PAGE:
Friday, March 24, 2006

The Vista Gap: DRM Assumptions Dealt a Powerful Blow in Microsoft Setback

The AP notes along with many others the technology winners and losers in the delayed launch of Microsoft's new Windows Vista operating system, but the potential impact to content producers goes largely uncovered so far. Vista was to have been the lock-down platform for digital rights management that would solve the distribution issues of many media and publishing companies. Now delayed into 2007, 2006 becomes a year in which there will be far greater uncertainty amongst content producers about which path to take in protecting intellectual property rights. This opens up a huge window of opportunity for content producers to rethink their DRM strategies and to reconsider how open DRM standards or less platform-dependent proprietary systems may be able to help them make progress in their plans to protect intellectual property via rights management. It may also give enterprise-oriented companies a new opportunity to think about how the rapid progression of enterprise DRM to support compliance and legal retention requirements may need to be considered anew as factors in packaging content.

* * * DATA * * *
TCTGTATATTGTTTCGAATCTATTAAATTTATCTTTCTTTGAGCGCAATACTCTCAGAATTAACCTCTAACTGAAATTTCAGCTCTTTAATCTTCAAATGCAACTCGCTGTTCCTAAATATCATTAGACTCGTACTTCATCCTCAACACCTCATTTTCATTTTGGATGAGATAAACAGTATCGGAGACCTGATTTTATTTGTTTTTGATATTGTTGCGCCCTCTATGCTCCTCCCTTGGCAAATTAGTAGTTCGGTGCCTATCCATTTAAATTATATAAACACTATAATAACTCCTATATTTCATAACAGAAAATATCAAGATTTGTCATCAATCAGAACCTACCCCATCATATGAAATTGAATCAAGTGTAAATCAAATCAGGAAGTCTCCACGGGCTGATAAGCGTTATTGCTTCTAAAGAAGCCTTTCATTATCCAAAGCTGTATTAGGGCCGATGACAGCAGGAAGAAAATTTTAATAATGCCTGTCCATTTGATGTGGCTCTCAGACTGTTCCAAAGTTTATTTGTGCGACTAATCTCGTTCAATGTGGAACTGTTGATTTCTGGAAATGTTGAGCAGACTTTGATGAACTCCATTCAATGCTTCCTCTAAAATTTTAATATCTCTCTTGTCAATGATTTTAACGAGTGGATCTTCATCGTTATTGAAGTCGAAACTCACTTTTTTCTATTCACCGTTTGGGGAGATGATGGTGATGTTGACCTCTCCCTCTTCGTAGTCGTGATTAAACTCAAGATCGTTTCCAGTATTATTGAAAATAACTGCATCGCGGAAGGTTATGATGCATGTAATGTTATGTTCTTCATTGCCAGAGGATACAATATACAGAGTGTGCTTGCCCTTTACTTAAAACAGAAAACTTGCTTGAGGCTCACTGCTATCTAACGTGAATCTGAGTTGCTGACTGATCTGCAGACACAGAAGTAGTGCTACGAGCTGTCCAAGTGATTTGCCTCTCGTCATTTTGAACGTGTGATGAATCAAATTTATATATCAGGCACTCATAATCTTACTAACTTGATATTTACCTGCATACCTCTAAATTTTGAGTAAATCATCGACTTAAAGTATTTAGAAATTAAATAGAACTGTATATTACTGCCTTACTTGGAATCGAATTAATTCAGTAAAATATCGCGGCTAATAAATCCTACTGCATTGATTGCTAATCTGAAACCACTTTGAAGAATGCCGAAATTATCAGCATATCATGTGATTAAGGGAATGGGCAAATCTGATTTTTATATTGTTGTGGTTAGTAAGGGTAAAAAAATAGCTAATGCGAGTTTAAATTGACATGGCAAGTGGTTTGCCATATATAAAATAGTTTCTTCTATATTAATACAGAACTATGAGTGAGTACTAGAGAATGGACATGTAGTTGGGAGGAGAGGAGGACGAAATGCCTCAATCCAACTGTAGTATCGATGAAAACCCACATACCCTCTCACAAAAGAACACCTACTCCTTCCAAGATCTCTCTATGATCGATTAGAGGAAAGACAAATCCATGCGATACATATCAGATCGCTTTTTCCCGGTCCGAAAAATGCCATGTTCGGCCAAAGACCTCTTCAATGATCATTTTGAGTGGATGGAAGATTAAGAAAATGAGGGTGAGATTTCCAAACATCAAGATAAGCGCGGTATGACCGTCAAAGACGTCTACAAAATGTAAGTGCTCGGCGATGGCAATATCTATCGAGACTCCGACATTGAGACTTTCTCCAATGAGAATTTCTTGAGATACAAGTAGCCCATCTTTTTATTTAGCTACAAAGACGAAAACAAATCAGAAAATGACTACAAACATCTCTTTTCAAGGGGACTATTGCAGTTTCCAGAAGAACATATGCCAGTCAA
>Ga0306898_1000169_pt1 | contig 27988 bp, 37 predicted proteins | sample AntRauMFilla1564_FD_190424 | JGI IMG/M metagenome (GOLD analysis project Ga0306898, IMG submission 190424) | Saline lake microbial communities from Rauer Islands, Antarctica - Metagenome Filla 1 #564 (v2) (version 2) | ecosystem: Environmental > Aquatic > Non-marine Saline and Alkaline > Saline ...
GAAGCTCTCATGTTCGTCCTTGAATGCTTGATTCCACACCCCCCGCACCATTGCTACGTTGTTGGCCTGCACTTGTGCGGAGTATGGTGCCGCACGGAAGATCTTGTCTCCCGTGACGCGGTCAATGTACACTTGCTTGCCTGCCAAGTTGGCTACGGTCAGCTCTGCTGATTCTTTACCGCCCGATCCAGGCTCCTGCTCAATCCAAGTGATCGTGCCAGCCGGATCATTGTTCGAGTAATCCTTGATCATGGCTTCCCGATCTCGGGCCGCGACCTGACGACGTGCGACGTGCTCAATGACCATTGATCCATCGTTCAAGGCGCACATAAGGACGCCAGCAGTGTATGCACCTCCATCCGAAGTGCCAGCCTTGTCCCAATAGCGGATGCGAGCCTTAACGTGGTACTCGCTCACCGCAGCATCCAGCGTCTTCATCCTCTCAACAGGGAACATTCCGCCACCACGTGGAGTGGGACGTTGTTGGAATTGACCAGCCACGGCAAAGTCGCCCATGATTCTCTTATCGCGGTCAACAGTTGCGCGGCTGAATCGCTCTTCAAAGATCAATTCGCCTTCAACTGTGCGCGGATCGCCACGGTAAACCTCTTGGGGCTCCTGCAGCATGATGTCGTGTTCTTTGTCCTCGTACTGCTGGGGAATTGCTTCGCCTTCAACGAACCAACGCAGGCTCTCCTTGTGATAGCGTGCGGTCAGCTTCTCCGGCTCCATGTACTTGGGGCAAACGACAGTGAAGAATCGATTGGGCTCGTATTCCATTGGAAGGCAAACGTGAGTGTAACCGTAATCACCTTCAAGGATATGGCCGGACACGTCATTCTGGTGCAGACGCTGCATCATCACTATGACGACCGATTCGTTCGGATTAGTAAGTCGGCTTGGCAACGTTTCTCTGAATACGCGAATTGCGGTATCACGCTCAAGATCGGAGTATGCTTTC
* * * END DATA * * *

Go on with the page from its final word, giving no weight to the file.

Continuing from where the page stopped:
While it's far from clear that content producers will start scrambling for these alternatives any time soon, the consumer side of the business doubtless sees holiday sales looming and will want to consider some plan "B"s to approach managing IP this year. Whatever their choices, the all-purpose Microsoft-centric PC as a repository for professionally produced content just took a huge step backwards. We're not likely to see Linux desktops sprouting up like weeds any time soon, but content producers may look back at this point in time and see that this was the beginning of a time when they began to consider more seriously how they could succeed independent of a Microsoft-dictated future for their content rights management.
Post a Comment